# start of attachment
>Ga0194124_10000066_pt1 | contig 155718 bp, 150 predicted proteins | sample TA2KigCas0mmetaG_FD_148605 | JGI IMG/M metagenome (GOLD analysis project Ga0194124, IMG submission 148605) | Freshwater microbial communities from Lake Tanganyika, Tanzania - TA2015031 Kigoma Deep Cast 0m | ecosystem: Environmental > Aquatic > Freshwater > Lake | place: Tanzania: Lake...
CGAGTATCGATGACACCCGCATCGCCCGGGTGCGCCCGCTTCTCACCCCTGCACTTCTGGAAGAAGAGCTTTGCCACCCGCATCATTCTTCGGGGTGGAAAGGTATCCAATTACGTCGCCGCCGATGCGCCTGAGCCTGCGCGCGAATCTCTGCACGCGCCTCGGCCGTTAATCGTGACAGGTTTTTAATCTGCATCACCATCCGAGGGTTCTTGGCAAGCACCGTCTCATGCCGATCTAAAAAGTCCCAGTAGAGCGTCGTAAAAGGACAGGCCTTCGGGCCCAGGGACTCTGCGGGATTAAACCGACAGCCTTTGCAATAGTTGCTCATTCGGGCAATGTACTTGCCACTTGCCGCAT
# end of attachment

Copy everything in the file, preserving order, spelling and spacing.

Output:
>Ga0194124_10000066_pt1 | contig 155718 bp, 150 predicted proteins | sample TA2KigCas0mmetaG_FD_148605 | JGI IMG/M metagenome (GOLD analysis project Ga0194124, IMG submission 148605) | Freshwater microbial communities from Lake Tanganyika, Tanzania - TA2015031 Kigoma Deep Cast 0m | ecosystem: Environmental > Aquatic > Freshwater > Lake | place: Tanzania: Lake...
CGAGTATCGATGACACCCGCATCGCCCGGGTGCGCCCGCTTCTCACCCCTGCACTTCTGGAAGAAGAGCTTTGCCACCCGCATCATTCTTCGGGGTGGAAAGGTATCCAATTACGTCGCCGCCGATGCGCCTGAGCCTGCGCGCGAATCTCTGCACGCGCCTCGGCCGTTAATCGTGACAGGTTTTTAATCTGCATCACCATCCGAGGGTTCTTGGCAAGCACCGTCTCATGCCGATCTAAAAAGTCCCAGTAGAGCGTCGTAAAAGGACAGGCCTTCGGGCCCAGGGACTCTGCGGGATTAAACCGACAGCCTTTGCAATAGTTGCTCATTCGGGCAATGTACTTGCCACTTGCCGCAT